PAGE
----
This is not something far removed from our lives. Please remember that it is made possible through our tireless, ongoing efforts as proud representatives of the Soka Gakkai determined to win without fail.

Mr. Toda believed in the power of the youth division, young Bodhisattvas of the Earth, to create a brighter future. That is why he declared that the strength and resilience of Soka youth will powerfully revitalize the world’s youth as a whole.

Twenty-six years have passed since the Great Hanshin Earthquake, which struck Kobe and surrounding areas (Jan. 17, 1995), and it will soon be 10 years since the March 2011 Tohoku earthquake and tsunami (March 11, 2011).

The youth of Soka have triumphed again and again over the trials of winter, growing all the stronger and resilient in the process. Today, amid the COVID-19 pandemic, our young successors around the world, embodying the principle “from the indigo, an even deeper blue,”[5] are spreading that dauntless spirit throughout society.

And it is wonderful to see the development and growth of our future division members.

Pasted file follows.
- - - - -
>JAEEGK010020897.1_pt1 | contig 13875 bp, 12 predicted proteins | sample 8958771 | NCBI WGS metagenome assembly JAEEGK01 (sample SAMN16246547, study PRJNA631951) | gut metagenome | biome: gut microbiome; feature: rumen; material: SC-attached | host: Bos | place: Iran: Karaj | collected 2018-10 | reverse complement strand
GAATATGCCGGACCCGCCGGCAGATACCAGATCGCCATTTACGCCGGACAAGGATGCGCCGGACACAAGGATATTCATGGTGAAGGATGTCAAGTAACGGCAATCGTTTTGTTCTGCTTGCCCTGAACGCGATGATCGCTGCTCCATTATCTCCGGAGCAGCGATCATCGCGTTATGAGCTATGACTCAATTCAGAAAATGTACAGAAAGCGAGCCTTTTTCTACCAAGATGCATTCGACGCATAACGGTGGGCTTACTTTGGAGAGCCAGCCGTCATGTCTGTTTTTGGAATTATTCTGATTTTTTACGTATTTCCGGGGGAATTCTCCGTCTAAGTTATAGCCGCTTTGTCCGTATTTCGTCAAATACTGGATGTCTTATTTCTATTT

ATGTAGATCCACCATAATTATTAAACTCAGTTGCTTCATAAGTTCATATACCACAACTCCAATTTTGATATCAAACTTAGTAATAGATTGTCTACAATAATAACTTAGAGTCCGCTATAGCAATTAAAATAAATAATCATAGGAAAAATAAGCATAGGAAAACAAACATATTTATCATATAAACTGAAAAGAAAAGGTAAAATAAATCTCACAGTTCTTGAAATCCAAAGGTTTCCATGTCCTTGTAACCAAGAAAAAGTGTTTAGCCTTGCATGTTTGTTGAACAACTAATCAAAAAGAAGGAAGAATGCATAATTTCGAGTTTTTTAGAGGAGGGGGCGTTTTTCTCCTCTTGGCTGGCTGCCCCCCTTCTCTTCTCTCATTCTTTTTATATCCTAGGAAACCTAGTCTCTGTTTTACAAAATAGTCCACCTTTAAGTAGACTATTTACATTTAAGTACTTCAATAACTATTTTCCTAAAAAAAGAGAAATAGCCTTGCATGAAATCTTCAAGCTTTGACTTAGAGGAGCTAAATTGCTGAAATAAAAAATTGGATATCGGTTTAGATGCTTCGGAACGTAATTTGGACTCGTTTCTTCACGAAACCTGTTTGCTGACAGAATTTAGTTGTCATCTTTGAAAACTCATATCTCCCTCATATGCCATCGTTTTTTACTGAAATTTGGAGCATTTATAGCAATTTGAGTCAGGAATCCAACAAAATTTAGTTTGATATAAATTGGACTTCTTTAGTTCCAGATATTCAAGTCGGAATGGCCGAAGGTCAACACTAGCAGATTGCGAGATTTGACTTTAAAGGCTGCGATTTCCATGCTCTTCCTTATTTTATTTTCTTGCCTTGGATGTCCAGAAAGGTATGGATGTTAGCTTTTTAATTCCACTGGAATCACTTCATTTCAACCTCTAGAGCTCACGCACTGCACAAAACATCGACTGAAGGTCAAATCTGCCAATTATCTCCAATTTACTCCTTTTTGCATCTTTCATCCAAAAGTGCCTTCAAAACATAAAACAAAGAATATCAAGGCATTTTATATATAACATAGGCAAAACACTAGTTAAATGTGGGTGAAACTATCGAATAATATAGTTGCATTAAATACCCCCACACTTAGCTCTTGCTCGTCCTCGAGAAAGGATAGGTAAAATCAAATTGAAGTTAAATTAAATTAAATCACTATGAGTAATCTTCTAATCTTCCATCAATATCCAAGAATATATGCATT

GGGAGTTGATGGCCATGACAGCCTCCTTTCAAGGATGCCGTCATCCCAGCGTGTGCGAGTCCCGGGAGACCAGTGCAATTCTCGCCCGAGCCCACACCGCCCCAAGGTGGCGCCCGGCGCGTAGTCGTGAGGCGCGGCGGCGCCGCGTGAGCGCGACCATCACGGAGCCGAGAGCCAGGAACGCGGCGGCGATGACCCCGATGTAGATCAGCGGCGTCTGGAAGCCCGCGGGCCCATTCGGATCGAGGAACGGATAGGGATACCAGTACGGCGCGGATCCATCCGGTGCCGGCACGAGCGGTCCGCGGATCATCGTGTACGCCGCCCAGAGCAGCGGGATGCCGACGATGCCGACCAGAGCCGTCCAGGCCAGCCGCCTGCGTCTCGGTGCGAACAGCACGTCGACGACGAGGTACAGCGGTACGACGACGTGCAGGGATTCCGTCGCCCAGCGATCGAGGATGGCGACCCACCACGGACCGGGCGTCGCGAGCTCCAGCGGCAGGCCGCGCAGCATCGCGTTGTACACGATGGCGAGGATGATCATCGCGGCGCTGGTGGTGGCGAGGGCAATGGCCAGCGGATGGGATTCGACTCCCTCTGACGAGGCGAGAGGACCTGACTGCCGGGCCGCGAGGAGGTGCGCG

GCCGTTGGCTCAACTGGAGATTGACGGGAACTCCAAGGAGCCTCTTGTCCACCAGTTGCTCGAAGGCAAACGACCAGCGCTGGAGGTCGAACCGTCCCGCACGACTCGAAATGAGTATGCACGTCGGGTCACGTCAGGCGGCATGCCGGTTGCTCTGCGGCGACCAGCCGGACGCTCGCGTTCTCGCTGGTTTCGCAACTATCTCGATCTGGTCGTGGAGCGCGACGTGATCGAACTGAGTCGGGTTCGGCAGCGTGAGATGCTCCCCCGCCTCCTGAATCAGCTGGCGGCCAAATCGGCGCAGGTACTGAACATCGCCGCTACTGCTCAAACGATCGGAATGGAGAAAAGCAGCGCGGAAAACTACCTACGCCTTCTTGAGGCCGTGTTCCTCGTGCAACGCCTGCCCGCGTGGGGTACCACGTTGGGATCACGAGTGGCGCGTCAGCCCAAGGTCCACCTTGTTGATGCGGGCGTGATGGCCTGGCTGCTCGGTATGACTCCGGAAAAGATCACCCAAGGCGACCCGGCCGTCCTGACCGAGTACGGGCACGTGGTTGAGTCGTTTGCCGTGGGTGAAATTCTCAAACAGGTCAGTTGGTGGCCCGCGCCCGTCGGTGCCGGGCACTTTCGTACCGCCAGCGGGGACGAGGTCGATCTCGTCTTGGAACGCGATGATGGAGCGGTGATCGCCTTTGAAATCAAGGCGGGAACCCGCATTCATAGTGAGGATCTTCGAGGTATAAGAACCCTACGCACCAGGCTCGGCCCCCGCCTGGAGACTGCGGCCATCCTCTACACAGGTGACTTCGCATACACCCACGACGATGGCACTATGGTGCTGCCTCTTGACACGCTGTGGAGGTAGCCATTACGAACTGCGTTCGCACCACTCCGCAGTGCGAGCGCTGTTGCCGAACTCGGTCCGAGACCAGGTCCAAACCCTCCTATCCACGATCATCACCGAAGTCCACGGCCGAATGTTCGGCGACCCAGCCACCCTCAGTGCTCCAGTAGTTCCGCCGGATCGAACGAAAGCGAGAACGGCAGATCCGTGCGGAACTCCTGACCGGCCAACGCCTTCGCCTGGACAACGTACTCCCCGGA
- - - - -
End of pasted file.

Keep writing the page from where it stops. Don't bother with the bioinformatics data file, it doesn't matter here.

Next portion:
The youth division in Japan will soon hold a leaders meeting, ushering in a new day of hope for the construction of a truly humanistic global society.

With our prayers focused on the growth and victory of young people everywhere, let us all continue moving forward together with an ever-youthful spirit!


  1. Fundamental ignorance: The inability to see or recognize the ultimate truth of the Mystic Law, as well as the negative impulses that arise from such ignorance. ↩︎
  2. The calligraphy was originally composed in summer 1982 and then presented to Kyushu members the following spring. ↩︎
  3. Nichiren Daishonin was born on Feb. 16, 1222. According to Japanese tradition, a person is counted as 1 year old on the day of their birth. ↩︎
  4. Tatsunokuchi Persecution: The failed attempt, instigated by powerful government figures, to behead the Daishonin under the cover of darkness on the beach at Tatsunokuchi, on the outskirts of Kamakura, on Sept. 12, 1271. ↩︎
  5. The expression “From the indigo, an even deeper blue” (“Hell Is the Land of Tranquil Light,” The Writings of Nichiren Daishonin, vol. 1, p. 457) points to the fact that when cloth is repeatedly dyed with the blue liquid produced from the indigo plant, the color takes on an even deeper blue than the original source. Nichiren often employs this expression not only in the context of deepening one’s Buddhist practice but also in fostering successors. ↩︎